A bloc of 39 congressmen — including five Pennsylvania Republicans who were reelected Nov. 3 — lashed out at Attorney General William Barr in a letter expressing dismay at “the shocking lack of action” stemming from the Justice Department’s investigation of allegations of fraud in the election.
The letter was posted the same day Barr announced that Justice Department investigators had uncovered no evidence of fraud that would change the outcome of the election.
“To date, we have not seen fraud on a scale that could have affected a different outcome in the election,” Barr told The Associated Press.
U.S. Reps. John Joyce, R-Blair County, and Guy Reschenthaler, R-Peters Township were among those who urged Barr to take a closer look at what they claim are election irregularities. Both are staunch supporters of President Trump who appeared on stage with the president at campaign rallies in Western Pennsylvania.
Neither Joyce nor Reschenthaler responded to requests to detail what they believe threw the Pennsylvania election into question.
Tuesday’s announcement from Barr, who previously warned of the potential for fraud in widespread mail-in balloting, left many of the president’s supporters stunned.
The congressmen joined Trump and his attorney, Rudy Giuliani, in discounting Barr’s findings.
The president continues to claim he won and has repeated unfounded claims of widespread fraud and sweeping conspiracies to steal the election.
Like Joyce and Reschenthaler, Pennsylvania Republican Congressmen Fred Keller, R- Snyder, Scott Perry, R-York, and Dan Meuser, R-Luzerne, signed off on the letter.
All five of them were re-elected as Trump suffered an 81,000 vote defeat to Democrat Joe Biden in Pennsylvania.
“There are a number of anomalies, statistical improbabilities and accusations of fraud that bring the election results in several states into question,” the congressmen wrote. “Affidavits of irregularities in the voting and tabulation processes have been sworn in a number of jurisdictions. Threats of retribution by leftist groups with a history of violence have been made against election officials and attorneys for President Trump. And a number of last-minute changes in balloting and counting requirements raise questions about the overall integrity of federal elections.”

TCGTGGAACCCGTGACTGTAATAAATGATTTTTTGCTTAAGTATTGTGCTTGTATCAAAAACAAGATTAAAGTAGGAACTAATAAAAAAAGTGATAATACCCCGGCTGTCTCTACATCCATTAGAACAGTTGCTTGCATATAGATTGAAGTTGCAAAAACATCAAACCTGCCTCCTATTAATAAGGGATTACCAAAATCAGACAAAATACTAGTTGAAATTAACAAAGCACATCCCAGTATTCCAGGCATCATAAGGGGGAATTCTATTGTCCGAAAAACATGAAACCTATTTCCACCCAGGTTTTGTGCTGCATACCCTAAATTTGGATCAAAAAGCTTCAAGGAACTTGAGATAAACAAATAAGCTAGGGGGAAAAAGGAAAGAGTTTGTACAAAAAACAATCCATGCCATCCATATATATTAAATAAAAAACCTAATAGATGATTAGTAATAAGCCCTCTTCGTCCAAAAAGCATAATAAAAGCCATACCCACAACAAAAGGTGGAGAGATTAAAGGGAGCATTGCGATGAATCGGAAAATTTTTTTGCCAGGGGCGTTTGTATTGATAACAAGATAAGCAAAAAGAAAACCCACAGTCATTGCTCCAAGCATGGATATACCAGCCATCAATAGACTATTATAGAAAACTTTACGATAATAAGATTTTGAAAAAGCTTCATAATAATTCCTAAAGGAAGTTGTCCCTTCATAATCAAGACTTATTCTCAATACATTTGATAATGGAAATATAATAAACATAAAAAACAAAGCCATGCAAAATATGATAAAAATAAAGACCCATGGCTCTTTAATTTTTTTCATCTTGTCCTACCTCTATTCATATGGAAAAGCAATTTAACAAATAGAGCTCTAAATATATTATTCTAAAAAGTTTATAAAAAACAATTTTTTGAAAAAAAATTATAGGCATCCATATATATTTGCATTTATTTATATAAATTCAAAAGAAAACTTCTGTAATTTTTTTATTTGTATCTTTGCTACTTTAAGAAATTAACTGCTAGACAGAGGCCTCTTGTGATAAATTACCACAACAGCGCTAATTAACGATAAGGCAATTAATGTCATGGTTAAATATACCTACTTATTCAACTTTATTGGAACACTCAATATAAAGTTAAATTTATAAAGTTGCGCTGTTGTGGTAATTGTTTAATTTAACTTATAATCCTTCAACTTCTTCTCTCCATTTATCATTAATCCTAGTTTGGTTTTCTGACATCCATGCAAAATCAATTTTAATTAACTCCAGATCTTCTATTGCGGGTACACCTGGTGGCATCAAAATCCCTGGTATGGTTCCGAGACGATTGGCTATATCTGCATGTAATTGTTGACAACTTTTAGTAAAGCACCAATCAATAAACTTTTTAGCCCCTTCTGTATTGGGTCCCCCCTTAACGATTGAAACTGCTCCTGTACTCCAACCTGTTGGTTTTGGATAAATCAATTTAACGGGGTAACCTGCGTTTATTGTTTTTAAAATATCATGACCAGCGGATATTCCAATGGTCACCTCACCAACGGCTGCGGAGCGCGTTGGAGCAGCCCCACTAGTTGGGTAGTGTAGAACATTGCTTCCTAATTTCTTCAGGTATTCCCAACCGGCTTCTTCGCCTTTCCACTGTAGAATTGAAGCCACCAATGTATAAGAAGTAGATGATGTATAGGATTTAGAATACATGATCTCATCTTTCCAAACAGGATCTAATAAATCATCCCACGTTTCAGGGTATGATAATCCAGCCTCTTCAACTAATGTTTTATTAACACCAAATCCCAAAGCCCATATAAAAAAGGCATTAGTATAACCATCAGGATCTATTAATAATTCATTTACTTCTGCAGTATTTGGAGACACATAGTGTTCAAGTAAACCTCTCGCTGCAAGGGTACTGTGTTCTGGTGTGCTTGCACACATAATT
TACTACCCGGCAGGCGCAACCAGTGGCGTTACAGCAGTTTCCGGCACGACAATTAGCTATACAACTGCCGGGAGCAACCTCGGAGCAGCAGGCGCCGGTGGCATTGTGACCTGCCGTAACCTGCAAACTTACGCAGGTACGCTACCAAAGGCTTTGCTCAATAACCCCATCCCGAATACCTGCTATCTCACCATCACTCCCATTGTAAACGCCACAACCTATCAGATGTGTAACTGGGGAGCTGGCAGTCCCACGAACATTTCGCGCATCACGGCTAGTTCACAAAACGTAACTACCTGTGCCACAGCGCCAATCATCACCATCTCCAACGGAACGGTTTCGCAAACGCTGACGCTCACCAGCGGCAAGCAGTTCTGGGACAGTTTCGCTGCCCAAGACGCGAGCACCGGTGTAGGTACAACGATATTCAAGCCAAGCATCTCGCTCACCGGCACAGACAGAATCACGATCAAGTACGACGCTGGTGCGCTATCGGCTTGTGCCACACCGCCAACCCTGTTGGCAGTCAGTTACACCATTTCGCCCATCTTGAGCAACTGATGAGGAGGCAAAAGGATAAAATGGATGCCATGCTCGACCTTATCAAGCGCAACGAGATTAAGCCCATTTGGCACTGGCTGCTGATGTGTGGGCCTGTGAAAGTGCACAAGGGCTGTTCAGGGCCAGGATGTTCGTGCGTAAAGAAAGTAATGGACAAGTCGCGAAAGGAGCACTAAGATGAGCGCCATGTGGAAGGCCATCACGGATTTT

Although Pennsylvania Republicans have reported receiving numerous allegations of election irregularities, federal courts here have dismissed the Trump campaign’s legal challenges to the election as lacking in evidence.
“Free, fair elections are the lifeblood of our democracy. Charges of unfairness are serious. But calling an election unfair does not make it so,” Judge Stephanos Bibas, a Trump appointee to the 3rd U.S. Circuit Court of Appeals wrote while rejecting the campaign’s most recent appeal in Pennsylvania. “Charges require specific allegations and then proof. We have neither here.”
Many of the allegations in Pennsylvania referred to issues with dates and signatures on mail-in ballots and complaints from poll watchers that they were not given adequate access to the count.
At a hearing in Gettysburg last week, Giuliani conflated primary election reports with general election returns to falsely claim Pennsylvania officials had counted 700,000 more mail-in ballots than they distributed. Sidney Powell, a lawyer for the Trump campaign who has since been dismissed, alleged voting systems were flipping votes.
Barr said Tuesday his office had looked into claims such as those Powell voiced.
“There’s been one assertion that would be systemic fraud and that would be the claim that machines were programmed essentially to skew the election results. And the (Department of Homeland Security) and DOJ have looked into that, and so far, we haven’t seen anything to substantiate that,” he said.
Nonetheless, the president’s supporters continue to maintain their attacks on the election.
Congressman Mike Kelly, R-Butler, did not sign off on Tuesday’s letter, but is continuing his own attack on the outcome of the election in Pennsylvania.
Kelly, the lead plaintiff in a suit seeking to have Pennsylvania’s expansive 2019 mail-in ballot law ruled unconstitutional, is seeking a hearing before the U.S. Supreme Court.
The Pennsylvania Supreme Court shot down the complaint Saturday and dismissed a lower court ruling halting the certification of the vote here. In its ruling, the state high court said the challenge was filed long after the expiration date for such challenges, and the plaintiffs had failed to prove a single ballot fraudulent.
In a new appeal filed Wednesday, Kelly asked the state Supreme Court to reinstate the lower court’s stay on election certification, pending the U.S. Supreme Court’s decision whether to hear his appeal.
Deb Erdley is a Tribune-Review staff writer. You can contact Deb at 724-850-1209, [email protected] or via Twitter .
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